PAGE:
The channel balancing device 361 in particular comprises fine attenuators and variable couplers, associated with programmable or adjustable control electronics.
The electronic measuring device in particular comprises a device for the low-noise amplification of the detection signals, connected to the photodiodes output.
According to the homodyne detection principle, the local oscillator being much more intense than the signal, the fluctuations of the local oscillator are then reflected in correlations between the two channels, which disappear on detecting that the latter is well balanced. It is thus possible to measure extremely weak signals and reveal the quantum effects. The detection device thus provides, at the output M, a string of Gaussian variables correlated with the signal S sent by the sender.
Digital processing means (not shown) handle the storage of these information items used in the reconciliation and privacy amplification protocols to generate the secret key.
In practice, the elements of the detection device are determined for the response time of this device to be short compared to the time intervals separating two pulses; the pulse response of the device must thus be virtually zero on arrival of the next pulse. For example, for pulses transmitted with a repetition rate of 1 megahertz, the bandwidth of the device must typically be 10 megahertz.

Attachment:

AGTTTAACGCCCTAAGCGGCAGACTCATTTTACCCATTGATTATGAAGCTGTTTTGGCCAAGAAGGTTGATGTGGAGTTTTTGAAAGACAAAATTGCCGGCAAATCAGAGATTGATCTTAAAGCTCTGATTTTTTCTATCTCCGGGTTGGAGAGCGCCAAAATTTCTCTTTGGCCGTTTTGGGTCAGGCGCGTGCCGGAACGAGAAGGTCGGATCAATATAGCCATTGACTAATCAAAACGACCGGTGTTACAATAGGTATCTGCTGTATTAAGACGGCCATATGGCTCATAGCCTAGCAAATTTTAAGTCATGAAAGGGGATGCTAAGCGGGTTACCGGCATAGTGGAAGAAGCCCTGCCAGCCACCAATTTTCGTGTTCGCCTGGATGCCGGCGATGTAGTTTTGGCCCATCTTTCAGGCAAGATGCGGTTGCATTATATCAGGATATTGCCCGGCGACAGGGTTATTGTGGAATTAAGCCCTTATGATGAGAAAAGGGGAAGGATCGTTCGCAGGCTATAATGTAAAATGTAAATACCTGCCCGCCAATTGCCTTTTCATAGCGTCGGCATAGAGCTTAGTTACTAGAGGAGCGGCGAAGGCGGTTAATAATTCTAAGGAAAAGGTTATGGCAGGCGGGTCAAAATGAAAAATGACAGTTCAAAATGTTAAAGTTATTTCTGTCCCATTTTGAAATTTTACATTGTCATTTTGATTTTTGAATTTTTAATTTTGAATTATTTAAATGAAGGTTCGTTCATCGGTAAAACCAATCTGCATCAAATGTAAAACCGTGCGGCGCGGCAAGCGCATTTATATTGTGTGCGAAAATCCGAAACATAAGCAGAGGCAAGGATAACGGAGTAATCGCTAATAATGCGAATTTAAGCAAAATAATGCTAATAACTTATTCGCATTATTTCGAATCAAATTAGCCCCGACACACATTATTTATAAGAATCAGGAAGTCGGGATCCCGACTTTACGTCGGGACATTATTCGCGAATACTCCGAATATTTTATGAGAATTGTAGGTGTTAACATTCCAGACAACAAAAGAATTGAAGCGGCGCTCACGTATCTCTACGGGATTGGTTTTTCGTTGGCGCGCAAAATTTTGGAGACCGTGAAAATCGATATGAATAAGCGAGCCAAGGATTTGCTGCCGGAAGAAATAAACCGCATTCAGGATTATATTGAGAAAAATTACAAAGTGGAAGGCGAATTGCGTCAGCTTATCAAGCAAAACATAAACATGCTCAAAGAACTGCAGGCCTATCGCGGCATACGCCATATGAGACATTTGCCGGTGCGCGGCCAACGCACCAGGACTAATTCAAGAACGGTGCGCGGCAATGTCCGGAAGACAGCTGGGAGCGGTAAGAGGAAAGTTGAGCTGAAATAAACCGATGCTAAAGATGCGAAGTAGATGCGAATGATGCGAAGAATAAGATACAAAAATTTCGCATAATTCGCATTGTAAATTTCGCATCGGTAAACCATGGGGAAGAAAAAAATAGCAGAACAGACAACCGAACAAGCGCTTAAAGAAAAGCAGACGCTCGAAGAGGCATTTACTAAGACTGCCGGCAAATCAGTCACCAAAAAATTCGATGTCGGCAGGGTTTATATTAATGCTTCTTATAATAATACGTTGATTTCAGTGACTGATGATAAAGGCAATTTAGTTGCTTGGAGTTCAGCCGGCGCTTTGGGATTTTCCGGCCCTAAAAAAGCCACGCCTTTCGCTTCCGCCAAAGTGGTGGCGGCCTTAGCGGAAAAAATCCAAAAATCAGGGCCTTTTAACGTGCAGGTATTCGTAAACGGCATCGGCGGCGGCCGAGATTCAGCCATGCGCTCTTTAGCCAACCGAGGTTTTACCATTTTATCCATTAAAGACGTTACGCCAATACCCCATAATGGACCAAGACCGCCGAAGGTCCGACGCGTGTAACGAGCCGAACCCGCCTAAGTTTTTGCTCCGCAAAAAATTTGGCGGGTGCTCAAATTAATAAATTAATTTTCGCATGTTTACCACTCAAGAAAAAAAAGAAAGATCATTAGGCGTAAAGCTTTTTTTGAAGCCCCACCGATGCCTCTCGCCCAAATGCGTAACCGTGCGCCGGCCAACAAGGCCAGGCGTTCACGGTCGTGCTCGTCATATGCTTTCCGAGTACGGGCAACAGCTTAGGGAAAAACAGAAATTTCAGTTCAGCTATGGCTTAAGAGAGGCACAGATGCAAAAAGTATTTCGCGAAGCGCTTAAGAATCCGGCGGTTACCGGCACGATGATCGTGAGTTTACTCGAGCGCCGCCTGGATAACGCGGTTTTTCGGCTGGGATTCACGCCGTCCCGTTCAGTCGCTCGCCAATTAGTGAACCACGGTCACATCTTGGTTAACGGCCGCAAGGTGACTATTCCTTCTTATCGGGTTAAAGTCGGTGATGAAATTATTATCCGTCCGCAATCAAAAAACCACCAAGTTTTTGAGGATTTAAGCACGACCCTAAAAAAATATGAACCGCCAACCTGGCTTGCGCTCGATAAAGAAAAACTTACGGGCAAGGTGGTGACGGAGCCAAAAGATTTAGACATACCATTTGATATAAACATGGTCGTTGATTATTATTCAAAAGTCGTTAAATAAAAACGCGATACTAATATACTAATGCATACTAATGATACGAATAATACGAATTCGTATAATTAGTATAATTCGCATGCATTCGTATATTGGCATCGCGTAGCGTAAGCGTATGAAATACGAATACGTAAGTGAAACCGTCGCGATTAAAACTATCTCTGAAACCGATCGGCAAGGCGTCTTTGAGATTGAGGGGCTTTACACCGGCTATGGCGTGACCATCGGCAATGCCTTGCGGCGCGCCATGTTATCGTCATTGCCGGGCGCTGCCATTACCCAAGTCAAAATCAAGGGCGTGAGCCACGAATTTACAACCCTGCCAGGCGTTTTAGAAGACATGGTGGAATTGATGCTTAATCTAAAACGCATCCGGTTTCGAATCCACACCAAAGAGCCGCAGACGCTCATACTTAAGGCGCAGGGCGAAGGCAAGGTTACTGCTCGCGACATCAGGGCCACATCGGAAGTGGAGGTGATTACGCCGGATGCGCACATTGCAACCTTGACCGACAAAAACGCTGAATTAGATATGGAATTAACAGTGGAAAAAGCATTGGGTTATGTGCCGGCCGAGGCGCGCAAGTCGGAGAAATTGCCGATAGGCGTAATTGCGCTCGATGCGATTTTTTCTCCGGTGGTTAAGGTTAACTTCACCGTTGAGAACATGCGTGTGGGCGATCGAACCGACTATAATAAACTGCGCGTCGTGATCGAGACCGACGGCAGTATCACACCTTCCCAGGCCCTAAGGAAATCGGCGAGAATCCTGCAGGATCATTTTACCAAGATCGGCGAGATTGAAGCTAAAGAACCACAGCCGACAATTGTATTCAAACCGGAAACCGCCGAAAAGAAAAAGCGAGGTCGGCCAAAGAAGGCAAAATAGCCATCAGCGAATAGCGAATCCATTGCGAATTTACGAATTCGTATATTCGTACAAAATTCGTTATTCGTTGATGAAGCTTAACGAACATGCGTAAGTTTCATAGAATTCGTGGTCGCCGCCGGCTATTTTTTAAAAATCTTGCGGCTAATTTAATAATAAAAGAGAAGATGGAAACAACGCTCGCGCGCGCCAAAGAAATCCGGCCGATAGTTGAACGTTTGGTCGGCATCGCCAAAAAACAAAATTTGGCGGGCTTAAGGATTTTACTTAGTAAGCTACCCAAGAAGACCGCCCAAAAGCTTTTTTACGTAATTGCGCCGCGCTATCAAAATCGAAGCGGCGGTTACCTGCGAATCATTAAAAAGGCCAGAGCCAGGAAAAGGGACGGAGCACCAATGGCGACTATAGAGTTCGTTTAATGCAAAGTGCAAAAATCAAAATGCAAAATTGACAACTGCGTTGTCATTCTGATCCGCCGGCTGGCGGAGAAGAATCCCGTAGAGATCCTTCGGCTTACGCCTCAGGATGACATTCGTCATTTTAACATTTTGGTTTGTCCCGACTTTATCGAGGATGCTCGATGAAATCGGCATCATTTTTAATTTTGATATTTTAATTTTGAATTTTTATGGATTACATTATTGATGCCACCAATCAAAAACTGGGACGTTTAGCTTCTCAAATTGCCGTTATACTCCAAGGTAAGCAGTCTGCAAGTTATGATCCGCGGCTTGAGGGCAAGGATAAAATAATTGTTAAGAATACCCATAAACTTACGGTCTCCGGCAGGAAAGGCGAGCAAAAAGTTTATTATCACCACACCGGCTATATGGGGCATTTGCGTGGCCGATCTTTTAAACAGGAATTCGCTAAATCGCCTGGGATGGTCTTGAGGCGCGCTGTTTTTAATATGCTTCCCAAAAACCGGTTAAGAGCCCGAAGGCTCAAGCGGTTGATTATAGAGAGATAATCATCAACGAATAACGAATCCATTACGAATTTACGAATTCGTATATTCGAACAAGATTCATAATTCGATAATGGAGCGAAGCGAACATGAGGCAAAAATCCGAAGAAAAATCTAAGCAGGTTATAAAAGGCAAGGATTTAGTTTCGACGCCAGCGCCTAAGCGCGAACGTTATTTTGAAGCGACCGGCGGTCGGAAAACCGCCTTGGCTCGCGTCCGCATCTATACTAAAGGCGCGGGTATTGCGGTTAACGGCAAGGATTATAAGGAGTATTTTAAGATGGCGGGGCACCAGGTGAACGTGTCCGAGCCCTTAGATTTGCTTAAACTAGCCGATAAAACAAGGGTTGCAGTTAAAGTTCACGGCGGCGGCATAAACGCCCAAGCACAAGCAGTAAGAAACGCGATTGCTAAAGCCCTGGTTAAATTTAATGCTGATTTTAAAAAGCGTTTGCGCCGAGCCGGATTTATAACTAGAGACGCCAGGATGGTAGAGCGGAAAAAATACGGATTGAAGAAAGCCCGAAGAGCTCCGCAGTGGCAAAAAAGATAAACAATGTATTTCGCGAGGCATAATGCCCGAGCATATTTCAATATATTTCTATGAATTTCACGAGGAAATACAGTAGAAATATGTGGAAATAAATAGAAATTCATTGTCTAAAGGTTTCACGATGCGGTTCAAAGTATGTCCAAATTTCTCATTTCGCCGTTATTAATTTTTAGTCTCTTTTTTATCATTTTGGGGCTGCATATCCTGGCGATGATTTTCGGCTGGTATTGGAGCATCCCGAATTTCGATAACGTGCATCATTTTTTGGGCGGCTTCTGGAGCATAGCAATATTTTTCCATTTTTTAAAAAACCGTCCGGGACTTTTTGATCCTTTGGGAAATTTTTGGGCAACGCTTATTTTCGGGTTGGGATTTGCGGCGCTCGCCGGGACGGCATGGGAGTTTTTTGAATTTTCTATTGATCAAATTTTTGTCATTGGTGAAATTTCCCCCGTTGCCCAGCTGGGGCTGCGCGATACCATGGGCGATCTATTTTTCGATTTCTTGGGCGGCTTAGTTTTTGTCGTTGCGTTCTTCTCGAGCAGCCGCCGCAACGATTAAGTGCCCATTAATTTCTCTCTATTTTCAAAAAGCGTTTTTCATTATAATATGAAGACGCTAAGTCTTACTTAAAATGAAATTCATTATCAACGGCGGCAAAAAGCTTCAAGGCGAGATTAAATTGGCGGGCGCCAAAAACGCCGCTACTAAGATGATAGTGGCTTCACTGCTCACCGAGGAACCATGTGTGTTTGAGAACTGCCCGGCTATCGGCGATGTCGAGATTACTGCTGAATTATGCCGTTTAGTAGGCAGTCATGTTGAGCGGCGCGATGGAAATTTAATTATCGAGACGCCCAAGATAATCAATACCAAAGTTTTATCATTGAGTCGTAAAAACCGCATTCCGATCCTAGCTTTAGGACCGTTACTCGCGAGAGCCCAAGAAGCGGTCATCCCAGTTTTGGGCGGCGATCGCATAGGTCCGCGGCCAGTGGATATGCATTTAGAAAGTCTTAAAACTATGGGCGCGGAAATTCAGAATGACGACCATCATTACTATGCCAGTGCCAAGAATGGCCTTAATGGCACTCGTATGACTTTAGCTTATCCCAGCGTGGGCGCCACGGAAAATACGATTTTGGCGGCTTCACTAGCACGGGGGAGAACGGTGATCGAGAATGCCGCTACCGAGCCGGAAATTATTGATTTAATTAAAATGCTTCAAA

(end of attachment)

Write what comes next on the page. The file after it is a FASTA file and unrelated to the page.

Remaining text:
In pulse mode, the effects of an imbalance on a homodyne detection are much greater than in continuous mode. The optical assembly and the electronics of the detector are therefore carefully determined for most of the fluctuations of the signal pulses to be detected to be due to the quantum noise. Thus, the detector is designed to minimize the effects of the thermal drifts. In particular, the photodiodes are chosen to have quasi-identical responses or responses that are as close as possible, and to have maximum quantum efficiency. They can be fibered.
The use of a fibered optical mixer makes it possible to ensure a good optical balance on the two output channels. The balancing device 361 comprises attenuators and/or variable couplers and adjustment electronics, from which the noise must be reduced to the minimum. The electronic measuring device 364 comprises very low noise amplifiers. These are preferably load amplifiers, for overcoming the thermal noise of the input impedance of the voltage amplifiers.
The receiver preferably comprises a polarization controller 30. A polarizer controller normally comprises a polarimeter 302 which analyzes the polarization of the pulses to measure a (slow) drift of this polarization and apply a correction by a polarization corrector 301, typically a birefringent element.